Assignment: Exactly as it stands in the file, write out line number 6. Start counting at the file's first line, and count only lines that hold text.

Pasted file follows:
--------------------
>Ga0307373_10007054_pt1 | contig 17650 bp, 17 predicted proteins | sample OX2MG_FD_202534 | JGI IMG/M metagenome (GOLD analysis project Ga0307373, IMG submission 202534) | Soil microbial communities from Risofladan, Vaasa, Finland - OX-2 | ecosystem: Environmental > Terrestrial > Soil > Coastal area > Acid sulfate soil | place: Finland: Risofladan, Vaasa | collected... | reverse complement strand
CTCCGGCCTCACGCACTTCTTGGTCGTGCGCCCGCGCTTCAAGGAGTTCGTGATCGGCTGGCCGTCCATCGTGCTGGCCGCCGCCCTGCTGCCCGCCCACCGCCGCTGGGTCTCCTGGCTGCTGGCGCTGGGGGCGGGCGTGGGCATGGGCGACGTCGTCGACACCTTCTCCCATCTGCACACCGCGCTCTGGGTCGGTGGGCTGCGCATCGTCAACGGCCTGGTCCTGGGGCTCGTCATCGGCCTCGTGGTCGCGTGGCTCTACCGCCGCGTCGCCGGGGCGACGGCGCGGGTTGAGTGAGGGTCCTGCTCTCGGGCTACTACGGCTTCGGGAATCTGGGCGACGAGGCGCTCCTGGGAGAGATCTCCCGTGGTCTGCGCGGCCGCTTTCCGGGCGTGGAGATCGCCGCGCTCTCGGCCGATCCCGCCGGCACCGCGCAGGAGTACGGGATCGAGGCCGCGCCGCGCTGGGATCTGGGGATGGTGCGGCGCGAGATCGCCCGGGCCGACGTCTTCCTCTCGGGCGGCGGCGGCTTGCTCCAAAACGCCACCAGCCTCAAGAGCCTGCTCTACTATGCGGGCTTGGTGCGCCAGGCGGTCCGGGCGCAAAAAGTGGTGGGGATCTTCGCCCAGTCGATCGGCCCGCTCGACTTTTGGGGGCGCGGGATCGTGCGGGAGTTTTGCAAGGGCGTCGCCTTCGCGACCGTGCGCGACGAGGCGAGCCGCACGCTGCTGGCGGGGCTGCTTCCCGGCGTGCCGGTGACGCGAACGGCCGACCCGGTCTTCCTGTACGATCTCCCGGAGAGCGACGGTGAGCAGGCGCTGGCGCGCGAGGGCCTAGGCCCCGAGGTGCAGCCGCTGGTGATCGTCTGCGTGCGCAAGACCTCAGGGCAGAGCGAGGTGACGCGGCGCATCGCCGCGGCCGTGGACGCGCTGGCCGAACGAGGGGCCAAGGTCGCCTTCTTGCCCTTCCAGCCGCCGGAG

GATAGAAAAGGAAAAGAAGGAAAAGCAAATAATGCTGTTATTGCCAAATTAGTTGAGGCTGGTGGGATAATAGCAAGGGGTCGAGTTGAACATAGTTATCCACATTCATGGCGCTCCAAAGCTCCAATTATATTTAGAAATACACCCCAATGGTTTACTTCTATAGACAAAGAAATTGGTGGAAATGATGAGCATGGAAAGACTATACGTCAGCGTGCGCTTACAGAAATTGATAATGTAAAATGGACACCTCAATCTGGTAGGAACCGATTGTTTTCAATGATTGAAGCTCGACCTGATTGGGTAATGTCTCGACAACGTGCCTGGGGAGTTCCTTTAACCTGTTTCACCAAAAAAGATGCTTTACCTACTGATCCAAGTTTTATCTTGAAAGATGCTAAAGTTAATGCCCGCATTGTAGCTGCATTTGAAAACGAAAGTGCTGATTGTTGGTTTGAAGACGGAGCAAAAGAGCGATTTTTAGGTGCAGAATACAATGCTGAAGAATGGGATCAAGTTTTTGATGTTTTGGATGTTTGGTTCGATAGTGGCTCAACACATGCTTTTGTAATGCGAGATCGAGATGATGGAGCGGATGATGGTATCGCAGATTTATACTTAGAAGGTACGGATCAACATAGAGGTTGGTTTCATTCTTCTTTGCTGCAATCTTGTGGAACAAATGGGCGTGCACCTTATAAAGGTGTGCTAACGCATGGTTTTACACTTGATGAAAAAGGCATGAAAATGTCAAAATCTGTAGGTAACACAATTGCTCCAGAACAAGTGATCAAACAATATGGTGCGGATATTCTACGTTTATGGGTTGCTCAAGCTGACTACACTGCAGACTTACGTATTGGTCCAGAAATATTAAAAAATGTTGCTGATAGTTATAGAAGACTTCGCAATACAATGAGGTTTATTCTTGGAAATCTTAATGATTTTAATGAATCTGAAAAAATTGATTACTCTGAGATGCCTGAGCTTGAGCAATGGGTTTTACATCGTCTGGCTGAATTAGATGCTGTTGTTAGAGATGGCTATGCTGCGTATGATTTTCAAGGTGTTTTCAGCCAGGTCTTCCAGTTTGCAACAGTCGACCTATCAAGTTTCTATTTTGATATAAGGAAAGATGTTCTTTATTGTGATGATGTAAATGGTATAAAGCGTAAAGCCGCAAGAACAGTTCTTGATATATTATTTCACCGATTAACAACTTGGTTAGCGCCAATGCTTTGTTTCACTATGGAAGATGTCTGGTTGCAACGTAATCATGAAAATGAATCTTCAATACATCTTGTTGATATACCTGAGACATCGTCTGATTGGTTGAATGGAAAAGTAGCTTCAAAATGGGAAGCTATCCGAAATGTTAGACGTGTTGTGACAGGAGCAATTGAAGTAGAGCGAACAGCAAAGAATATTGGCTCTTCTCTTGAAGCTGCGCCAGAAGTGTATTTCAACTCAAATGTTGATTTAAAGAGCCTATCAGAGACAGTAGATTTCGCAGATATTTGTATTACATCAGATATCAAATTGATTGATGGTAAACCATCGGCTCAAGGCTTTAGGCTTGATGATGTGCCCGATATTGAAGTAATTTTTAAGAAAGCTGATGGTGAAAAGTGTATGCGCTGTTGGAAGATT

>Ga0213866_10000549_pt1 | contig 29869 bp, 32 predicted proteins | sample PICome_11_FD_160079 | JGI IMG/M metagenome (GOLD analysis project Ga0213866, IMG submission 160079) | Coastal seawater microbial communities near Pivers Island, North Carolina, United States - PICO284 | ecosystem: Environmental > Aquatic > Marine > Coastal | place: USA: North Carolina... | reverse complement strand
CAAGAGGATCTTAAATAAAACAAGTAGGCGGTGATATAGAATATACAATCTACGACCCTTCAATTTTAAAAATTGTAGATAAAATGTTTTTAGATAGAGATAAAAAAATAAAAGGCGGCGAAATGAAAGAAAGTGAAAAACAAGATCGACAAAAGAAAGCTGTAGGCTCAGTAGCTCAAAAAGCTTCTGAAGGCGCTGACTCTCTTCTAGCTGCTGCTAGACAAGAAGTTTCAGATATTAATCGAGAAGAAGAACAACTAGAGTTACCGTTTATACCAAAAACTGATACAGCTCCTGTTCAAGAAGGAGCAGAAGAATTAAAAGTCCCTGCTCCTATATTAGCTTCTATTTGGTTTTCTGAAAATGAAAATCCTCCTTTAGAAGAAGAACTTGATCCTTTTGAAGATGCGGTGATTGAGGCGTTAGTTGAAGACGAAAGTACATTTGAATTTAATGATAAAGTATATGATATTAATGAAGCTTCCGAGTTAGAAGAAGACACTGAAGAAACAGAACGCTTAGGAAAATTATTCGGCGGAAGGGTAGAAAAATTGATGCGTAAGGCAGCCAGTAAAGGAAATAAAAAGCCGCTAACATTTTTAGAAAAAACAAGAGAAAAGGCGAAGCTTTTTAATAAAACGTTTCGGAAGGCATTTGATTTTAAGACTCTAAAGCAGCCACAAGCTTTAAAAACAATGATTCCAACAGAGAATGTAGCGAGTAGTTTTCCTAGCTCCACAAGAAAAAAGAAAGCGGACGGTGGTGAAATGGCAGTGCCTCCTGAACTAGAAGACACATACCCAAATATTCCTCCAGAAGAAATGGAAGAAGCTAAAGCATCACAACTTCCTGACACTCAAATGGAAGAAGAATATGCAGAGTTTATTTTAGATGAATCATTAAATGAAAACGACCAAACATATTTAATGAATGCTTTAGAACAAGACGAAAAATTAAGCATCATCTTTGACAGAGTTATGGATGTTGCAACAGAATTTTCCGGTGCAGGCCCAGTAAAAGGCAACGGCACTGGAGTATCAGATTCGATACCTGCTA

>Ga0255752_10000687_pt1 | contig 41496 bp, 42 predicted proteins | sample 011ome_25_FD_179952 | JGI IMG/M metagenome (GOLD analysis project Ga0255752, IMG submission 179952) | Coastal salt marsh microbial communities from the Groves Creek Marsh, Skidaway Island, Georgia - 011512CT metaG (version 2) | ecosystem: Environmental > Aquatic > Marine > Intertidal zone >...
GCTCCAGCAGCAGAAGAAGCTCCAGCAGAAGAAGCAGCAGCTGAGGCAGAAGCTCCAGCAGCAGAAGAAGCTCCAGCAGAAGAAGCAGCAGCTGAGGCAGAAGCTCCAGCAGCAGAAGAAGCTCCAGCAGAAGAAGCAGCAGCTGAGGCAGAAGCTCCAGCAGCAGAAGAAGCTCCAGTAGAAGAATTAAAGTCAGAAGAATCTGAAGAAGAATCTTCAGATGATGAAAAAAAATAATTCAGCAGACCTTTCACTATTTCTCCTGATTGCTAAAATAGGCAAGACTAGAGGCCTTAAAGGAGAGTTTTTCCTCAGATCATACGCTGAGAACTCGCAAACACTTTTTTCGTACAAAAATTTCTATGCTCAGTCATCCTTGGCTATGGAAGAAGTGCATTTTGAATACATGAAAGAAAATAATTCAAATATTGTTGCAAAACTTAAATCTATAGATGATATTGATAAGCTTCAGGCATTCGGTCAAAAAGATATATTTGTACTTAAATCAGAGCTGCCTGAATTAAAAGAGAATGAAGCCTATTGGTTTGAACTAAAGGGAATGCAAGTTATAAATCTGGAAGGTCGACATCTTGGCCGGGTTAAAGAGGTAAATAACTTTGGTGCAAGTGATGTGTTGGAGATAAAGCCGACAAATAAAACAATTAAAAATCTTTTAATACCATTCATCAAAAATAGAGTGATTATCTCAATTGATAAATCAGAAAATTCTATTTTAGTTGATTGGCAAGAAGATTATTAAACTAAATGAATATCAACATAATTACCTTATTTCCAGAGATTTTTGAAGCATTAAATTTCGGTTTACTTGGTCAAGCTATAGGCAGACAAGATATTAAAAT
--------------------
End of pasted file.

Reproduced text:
>Ga0255752_10000687_pt1 | contig 41496 bp, 42 predicted proteins | sample 011ome_25_FD_179952 | JGI IMG/M metagenome (GOLD analysis project Ga0255752, IMG submission 179952) | Coastal salt marsh microbial communities from the Groves Creek Marsh, Skidaway Island, Georgia - 011512CT metaG (version 2) | ecosystem: Environmental > Aquatic > Marine > Intertidal zone >...